Brisk horn fanfares now introduce the fourth movement (lines 7-8: “Tremble, thou earth, at the presence of the Lord, at the presence of the God of Jacob; Which turned the rock into a standing water, the flint into a fountain of waters.”), a brightly scored chorus that features imitative writing and a dissonant, shifting figure for the metamorphosis of rock into water. The movement ends with a subdued pause; then, the opening measures of the work return, a preamble to the radiant fugal conclusion. Steeped in the Bachian and Handelian traditions, Mendelssohn here displays the contrapuntal craftsmanship for which he was renowned during his time. The Fugal subject comprises two short motives, a rising figure for “Hallelujah,” and a descending one for “Singet dem Herrn in Ewigkeit.” Through the course of the fugue, these two motives are subjected to a variety of artful manipulations; and their origins in the opening of the Psalm are made clear by the concluding measures of the work, in which Mendelssohn revives text from the first two verses of the psalm.

To some extent, Mendelssohn’s psalm settings impress as preliminary studies for his more ambitious oratorios. This may explain the relative obscurity of a work such as Psalm 114, which did not survive will the late nineteenth-century reaction against Mendelssohn, whom George Bernard accused of “despicable oratorio mongering” and “kid-glove gentility.” But perhaps Sir George Grove, editor of the celebrated music encyclopedia and an early biographer of Mendelssohn, came closer to the mark: “The Jewish blood of Mendelssohn,” he observed about Psalm 114, “must surely for once have beat fiercely over this picture of the great triumph of his forefathers, and it is only the plain truth to say that in directness and force his music is a splendid match for the splendid words of t he unknown psalmists.”

Unjust Obscurity?

By Leon Botstein

Written for the concert Unjust Obscurity? (II), performed on March 10, 1995 at Avery Fisher Hall at Lincoln Center.

This concert explores one aspect of the American Symphony Orchestra’s mission. We would like to offer a challenge to the habits by which orchestras set their repertoire. Why are some works repeated over and over again and others only occasionally performed? Why is it that some works are rarely ever heard? Implicit in the ASO’s mission is a healthy skepticism about the way we understand music history. The commonplace wisdom is that “history” is itself an objective judge. That means that if a piece of music doesn’t survive in the repertory over many generations it must not be a masterpiece or even worth hearing. The idea behind this is that somehow all works receive an equal and fair chance to be heard and to be judged as worthy of rehearing by generations of listeners. The truth of the matter is that for every work that survives in this manner there are works that have to be resurrected laboriously without the verdict of “history.” Perhaps the most famous example is the Beethoven Violin Concerto. After the first two performances, it was declared a failure and a bore. Nearly four decades after its composition, Joseph Joachim revived it by performing it persistently despite the objections of concert organizers. Future generations are grateful that he took the time and trouble.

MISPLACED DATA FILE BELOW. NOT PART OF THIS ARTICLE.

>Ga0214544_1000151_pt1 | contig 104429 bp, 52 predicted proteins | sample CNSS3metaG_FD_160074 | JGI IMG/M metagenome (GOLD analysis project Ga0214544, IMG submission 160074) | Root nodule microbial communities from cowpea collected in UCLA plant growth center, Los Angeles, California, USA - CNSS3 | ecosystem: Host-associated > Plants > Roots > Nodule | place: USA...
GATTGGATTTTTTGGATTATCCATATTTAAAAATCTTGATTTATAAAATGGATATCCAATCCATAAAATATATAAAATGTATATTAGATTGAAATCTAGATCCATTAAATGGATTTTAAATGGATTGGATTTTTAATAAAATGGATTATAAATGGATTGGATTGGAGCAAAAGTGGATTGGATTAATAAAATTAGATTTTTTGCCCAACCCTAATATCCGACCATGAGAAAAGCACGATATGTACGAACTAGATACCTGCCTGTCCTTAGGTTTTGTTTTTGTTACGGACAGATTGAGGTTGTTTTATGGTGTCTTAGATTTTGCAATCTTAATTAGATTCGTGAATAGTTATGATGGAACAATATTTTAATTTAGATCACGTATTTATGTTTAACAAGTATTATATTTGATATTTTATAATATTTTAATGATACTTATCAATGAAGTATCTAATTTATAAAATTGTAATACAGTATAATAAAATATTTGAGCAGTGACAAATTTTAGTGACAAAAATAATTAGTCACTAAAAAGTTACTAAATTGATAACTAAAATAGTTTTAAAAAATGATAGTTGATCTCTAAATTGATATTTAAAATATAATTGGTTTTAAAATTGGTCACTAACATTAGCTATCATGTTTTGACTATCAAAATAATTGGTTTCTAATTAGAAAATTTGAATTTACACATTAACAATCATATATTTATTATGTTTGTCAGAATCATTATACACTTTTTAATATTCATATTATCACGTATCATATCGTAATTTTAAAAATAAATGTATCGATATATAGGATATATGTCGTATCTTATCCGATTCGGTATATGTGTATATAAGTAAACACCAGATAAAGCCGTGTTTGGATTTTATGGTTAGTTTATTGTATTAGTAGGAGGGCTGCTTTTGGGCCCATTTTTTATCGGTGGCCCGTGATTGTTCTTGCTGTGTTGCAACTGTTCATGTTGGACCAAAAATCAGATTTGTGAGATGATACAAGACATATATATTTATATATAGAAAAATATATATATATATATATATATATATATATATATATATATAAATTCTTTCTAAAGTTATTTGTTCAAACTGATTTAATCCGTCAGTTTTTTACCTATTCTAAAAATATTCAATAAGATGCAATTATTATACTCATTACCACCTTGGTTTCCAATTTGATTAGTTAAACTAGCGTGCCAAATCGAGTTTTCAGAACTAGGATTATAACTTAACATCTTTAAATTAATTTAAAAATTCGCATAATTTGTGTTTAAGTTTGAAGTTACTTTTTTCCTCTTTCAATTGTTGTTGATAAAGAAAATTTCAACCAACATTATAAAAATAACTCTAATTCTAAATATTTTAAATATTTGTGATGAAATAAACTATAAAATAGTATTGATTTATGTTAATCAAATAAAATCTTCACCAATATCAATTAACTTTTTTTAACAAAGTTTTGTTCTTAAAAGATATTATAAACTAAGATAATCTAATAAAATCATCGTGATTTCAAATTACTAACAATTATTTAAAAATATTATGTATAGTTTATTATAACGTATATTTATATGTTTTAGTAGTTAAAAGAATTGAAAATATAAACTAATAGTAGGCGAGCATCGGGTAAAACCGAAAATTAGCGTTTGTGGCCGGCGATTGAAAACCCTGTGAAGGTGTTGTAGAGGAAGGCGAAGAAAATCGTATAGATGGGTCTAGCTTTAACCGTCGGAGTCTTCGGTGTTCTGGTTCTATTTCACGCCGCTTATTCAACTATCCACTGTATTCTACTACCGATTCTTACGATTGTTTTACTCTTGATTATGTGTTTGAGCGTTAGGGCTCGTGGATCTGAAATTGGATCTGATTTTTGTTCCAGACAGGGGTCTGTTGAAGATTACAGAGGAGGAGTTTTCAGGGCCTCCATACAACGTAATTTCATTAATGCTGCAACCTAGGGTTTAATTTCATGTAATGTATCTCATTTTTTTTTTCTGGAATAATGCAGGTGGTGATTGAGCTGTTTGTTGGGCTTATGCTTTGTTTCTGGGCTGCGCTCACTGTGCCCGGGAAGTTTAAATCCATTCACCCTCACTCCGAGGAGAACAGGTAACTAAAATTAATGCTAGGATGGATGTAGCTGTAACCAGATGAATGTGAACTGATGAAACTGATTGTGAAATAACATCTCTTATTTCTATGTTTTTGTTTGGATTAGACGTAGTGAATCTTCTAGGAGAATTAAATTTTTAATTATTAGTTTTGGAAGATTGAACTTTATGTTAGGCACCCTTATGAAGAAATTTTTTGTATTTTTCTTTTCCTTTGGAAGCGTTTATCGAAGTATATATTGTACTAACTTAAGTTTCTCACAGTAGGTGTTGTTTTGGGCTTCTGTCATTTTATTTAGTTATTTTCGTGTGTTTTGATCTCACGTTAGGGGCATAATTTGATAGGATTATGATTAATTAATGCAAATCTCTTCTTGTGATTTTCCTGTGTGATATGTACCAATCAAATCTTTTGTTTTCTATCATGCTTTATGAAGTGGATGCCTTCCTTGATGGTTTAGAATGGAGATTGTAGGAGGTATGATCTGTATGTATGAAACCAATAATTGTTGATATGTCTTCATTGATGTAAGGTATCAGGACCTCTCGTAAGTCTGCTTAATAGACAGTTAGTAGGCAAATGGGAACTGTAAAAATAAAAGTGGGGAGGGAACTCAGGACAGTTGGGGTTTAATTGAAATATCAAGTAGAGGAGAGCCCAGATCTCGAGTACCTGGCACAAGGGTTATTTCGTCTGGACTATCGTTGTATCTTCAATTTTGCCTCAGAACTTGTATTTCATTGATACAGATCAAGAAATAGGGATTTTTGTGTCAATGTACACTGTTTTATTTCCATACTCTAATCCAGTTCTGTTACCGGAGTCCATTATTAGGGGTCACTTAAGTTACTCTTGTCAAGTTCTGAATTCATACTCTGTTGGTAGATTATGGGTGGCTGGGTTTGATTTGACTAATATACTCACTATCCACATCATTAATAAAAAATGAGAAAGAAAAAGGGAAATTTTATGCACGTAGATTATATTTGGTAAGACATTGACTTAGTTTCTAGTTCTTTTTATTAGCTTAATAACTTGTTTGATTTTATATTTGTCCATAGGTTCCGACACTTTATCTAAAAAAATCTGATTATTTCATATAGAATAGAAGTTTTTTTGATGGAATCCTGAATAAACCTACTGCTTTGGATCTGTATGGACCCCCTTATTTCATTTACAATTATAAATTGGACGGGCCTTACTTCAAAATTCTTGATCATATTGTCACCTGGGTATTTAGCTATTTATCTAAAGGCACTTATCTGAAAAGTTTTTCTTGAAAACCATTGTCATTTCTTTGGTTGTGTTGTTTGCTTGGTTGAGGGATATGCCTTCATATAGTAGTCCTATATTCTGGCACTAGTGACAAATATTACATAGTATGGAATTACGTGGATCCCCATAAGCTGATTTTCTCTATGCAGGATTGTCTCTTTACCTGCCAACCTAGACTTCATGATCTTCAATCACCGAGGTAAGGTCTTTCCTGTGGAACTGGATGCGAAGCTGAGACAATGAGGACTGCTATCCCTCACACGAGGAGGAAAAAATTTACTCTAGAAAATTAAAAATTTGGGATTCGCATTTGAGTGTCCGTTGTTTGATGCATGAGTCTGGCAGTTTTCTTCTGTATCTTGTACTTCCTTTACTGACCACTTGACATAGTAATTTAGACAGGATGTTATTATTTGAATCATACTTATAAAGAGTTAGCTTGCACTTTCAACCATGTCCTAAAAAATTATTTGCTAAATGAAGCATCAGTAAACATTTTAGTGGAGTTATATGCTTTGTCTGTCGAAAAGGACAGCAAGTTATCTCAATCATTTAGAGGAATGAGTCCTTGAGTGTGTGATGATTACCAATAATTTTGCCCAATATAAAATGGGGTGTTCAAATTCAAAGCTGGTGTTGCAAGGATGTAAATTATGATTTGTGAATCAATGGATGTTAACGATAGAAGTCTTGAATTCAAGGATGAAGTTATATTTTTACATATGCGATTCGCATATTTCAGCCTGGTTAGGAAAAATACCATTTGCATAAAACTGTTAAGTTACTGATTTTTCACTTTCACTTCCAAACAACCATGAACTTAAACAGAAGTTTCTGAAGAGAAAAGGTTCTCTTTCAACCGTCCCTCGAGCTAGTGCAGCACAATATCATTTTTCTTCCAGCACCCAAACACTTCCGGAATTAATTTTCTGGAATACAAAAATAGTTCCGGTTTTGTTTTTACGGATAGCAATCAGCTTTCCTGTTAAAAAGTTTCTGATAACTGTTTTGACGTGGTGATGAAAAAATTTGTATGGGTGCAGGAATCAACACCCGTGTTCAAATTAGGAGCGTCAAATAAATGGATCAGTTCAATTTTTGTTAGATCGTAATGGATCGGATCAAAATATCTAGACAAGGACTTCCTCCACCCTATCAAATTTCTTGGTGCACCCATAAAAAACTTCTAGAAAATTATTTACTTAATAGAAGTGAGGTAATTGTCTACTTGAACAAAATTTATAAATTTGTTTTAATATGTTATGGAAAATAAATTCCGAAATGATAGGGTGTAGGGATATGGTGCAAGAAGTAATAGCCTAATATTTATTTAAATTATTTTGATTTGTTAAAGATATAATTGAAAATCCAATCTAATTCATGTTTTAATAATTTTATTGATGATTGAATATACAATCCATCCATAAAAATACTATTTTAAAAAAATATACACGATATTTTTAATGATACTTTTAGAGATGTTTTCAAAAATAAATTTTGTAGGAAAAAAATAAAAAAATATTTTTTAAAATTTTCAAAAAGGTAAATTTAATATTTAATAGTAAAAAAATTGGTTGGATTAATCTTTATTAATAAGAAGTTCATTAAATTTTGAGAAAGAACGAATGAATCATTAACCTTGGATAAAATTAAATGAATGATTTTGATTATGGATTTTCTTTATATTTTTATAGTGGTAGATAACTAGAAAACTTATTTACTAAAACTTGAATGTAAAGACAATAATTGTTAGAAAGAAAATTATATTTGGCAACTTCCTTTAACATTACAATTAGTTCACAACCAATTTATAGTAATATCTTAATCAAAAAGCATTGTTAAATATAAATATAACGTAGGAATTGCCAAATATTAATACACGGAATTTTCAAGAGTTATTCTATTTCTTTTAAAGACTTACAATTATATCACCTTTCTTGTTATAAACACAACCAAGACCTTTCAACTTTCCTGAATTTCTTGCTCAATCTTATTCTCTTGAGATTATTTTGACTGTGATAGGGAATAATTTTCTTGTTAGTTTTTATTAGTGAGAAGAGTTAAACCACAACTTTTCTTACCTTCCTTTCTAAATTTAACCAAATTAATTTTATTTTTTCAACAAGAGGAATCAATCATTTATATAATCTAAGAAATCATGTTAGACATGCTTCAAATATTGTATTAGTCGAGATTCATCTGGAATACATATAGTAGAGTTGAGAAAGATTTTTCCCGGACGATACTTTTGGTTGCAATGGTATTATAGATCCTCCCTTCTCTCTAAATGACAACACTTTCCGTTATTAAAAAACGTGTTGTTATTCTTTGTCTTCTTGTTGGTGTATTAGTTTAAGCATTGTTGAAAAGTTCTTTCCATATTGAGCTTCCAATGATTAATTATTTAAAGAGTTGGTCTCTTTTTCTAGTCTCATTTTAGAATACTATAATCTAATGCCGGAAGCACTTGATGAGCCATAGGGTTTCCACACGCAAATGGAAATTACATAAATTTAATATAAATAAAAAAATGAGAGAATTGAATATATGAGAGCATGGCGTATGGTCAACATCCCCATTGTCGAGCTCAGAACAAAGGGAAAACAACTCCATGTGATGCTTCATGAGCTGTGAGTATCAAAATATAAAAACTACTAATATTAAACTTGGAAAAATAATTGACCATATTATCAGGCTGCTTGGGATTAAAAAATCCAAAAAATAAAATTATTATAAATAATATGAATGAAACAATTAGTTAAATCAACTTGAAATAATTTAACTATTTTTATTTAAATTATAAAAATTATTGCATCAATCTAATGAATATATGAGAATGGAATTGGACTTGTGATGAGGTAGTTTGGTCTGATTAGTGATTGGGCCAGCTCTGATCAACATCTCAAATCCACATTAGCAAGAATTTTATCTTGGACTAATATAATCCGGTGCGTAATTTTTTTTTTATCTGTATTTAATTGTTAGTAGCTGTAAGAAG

We at the ASO also hope to puncture the exaggerated emphasis that many lovers of music place in the ideal of the “masterpiece,” we would like to encourage listeners to enjoy a piece of music, appreciate its magical and memorable moments, and even recognize weaknesses without feeling compelled to dismiss any work to oblivion simply because it is not an equal of a familiar and flawless masterpiece. Why shouldn’t we love and appreciated fine music the way we look at fine paintings and read fine books? Over the past few seasons, the ASO has revived works that past generations of listeners have been moved by and have appreciated; works of mastery and inspiration that have been belittled in some quarters because they still don’t seem as good as, for example, a Brahms concerto or a Mahler symphony. But if listening to the music of the past is to be a living experience, must we restrict ourselves to a diet of a very limited number of works form the enormous wealth of excellent music writing during the last two hundred years? The works the ASO is presenting today are not in any sense “second rate.” They are not “minor” works by “minor” figures in the history of music. The only way one can consider them minor is if we redefine our sense of proportion. Such a redefinition would render most of the artists whose pictures we cherish minor and most of the books we read and respect as minor. Why are some of us so impatient and judgmental when it comes to music?